Photos by John Carlson and June Mohan
We just wrapped-up one crazy week in Cambridge, NY. Things started with a bang...the special election for the 20th Congressional Assembly District. Talk about "too close to call!" We still don't know who will be our representative. Last I heard only six (6), that's right...SIX, votes separated the candidates. With over 10,000 absentee ballots still to count, we probably won't know who won until it's time for the next election in 2010. Can you say shades of Minnesota (do we know if they've decided that race yet?).
After the craziness of last Monday, we had a stretch of beautiful weather. The sun came out, the crocus bloomed, the trees began to bud up and then it snowed! Yes, snow. Okay, so it only lasted overnight, but it certainly did turn colder and dreary. Guess that's April in the north, eh!
Now we're headed into the final stretch before the spring holidays of Easter and Passover. Oh, and don't forget tax time on April 15th. Maybe Caesar needed to beware the Ides of March, but I'd say the Ides of April (oh I know that the 15th isn't exactly the Ides of April...). In fact, here' the skinny on the Ides of a Month:The Ides of March Just one of a dozen Ides that occur every month of the year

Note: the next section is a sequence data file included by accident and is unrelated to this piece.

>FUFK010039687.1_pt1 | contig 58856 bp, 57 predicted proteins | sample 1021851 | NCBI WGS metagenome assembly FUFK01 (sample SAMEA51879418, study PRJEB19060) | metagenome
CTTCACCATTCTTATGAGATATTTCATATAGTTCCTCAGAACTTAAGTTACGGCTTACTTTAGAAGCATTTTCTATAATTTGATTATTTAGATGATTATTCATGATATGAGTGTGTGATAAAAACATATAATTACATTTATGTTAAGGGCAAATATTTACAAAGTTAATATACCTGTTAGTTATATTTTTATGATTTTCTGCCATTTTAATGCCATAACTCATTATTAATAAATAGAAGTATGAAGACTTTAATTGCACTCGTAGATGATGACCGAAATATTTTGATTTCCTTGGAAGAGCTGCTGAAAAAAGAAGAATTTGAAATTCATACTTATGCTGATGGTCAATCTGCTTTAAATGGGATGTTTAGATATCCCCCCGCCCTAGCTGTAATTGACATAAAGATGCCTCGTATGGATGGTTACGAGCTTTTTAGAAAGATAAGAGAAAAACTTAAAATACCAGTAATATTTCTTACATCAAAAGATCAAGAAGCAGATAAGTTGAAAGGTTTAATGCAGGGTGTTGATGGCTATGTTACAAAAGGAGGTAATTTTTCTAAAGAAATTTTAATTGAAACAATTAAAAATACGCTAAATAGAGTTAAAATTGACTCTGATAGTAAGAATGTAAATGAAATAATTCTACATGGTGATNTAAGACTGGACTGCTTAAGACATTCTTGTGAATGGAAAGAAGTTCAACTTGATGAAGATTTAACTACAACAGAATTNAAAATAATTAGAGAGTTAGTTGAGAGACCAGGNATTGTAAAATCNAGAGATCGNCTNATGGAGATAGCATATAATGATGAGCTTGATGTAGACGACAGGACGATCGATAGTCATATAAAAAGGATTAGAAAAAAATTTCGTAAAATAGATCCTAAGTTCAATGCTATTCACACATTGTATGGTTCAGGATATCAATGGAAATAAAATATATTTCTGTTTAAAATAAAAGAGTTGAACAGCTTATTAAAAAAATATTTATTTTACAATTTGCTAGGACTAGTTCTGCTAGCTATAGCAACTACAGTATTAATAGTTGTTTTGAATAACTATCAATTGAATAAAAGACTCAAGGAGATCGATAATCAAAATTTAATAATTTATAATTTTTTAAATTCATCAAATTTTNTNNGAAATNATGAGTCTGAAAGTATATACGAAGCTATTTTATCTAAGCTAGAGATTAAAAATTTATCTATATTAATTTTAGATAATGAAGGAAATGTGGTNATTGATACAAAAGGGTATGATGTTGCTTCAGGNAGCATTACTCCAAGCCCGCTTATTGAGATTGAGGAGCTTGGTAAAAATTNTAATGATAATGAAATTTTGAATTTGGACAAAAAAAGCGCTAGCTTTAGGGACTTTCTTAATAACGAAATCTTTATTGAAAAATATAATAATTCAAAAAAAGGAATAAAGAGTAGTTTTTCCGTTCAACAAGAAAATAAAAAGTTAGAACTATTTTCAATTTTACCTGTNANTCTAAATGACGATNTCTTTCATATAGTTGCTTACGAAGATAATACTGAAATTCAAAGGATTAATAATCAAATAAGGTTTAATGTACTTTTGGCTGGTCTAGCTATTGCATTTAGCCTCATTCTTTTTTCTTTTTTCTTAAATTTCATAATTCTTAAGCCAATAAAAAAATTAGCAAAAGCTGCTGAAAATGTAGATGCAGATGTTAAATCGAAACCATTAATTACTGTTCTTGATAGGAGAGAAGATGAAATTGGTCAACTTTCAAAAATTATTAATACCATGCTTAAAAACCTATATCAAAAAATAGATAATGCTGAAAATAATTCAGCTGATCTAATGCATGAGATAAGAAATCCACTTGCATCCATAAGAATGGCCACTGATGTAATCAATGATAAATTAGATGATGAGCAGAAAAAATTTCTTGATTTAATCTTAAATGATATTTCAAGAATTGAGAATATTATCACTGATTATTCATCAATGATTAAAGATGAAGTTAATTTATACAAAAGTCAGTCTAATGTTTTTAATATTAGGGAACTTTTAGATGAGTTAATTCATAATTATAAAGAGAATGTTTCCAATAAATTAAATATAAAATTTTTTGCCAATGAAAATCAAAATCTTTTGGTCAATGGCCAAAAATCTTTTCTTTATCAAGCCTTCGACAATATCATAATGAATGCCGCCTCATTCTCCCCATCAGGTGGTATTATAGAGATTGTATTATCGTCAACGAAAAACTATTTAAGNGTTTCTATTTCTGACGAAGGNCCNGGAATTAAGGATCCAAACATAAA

by Borgna Brunner
The Roman calendar organized its months around three days, each of which served as a reference point for counting the other days:
The term Ides comes from the earliest Roman calendar, which is said to have been devised by Romulus, the mythical founder of Rome. Whether it was Romulus or not, the inventor of this calendar had a penchant for complexity. The Roman calendar organized its months around three days, each of which served as a reference point for counting the other days:
Kalends (1st day of the month) Nones (the 7th day in March, May, July, and October; the 5th in the other months) Ides (the 15th day in March, May, July, and October; the 13th in the other months) The remaining, unnamed days of the month were identified by counting backwards from the Kalends, Nones, or the Ides. For example, March 3 would be V Nones—5 days before the Nones (the Roman method of counting days was inclusive; in other words, the Nones would be counted as one of the 5 days).
So enjoy this week, remember that April showers bring May flowers (or so they say) and don't sweat the Ides.